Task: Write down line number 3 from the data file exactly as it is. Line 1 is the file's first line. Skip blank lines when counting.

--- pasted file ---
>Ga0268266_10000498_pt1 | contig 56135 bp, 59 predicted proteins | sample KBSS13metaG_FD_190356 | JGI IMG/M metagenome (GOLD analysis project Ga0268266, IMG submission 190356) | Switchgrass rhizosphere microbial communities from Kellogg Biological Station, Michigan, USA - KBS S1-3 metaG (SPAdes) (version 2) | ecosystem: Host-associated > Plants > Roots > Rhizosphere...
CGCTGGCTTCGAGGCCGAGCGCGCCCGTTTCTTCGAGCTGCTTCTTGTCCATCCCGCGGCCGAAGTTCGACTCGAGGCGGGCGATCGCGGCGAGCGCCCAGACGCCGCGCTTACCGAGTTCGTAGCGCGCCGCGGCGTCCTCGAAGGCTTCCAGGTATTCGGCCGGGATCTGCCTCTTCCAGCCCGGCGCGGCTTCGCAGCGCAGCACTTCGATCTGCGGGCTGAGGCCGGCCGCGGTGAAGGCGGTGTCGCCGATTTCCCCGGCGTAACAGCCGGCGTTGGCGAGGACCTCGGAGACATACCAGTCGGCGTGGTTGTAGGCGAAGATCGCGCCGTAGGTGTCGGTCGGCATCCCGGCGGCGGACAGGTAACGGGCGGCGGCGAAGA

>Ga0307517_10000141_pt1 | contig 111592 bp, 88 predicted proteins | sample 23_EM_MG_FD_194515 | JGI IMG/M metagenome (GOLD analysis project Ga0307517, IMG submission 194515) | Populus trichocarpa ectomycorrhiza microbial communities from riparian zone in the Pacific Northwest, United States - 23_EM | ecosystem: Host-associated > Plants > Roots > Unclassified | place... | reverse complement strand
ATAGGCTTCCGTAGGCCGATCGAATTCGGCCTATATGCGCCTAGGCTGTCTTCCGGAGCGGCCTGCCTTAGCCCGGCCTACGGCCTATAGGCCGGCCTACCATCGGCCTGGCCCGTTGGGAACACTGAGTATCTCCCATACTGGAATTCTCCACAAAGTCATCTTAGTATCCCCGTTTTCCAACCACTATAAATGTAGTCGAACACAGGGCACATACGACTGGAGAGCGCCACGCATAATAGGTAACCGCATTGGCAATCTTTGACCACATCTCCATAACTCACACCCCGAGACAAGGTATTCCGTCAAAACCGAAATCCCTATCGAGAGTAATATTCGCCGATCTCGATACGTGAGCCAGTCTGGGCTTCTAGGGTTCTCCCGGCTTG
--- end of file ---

>Ga0307517_10000141_pt1 | contig 111592 bp, 88 predicted proteins | sample 23_EM_MG_FD_194515 | JGI IMG/M metagenome (GOLD analysis project Ga0307517, IMG submission 194515) | Populus trichocarpa ectomycorrhiza microbial communities from riparian zone in the Pacific Northwest, United States - 23_EM | ecosystem: Host-associated > Plants > Roots > Unclassified | place... | reverse complement strand